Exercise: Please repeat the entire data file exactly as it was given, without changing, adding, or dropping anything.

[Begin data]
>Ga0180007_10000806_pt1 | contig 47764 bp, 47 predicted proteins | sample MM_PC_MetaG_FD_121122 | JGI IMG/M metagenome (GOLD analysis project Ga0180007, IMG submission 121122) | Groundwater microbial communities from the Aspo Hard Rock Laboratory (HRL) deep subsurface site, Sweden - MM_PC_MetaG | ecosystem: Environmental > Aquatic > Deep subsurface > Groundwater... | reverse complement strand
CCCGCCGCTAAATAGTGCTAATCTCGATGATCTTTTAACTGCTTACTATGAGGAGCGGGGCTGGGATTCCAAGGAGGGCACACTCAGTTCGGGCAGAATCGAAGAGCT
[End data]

>Ga0180007_10000806_pt1 | contig 47764 bp, 47 predicted proteins | sample MM_PC_MetaG_FD_121122 | JGI IMG/M metagenome (GOLD analysis project Ga0180007, IMG submission 121122) | Groundwater microbial communities from the Aspo Hard Rock Laboratory (HRL) deep subsurface site, Sweden - MM_PC_MetaG | ecosystem: Environmental > Aquatic > Deep subsurface > Groundwater... | reverse complement strand
CCCGCCGCTAAATAGTGCTAATCTCGATGATCTTTTAACTGCTTACTATGAGGAGCGGGGCTGGGATTCCAAGGAGGGCACACTCAGTTCGGGCAGAATCGAAGAGCT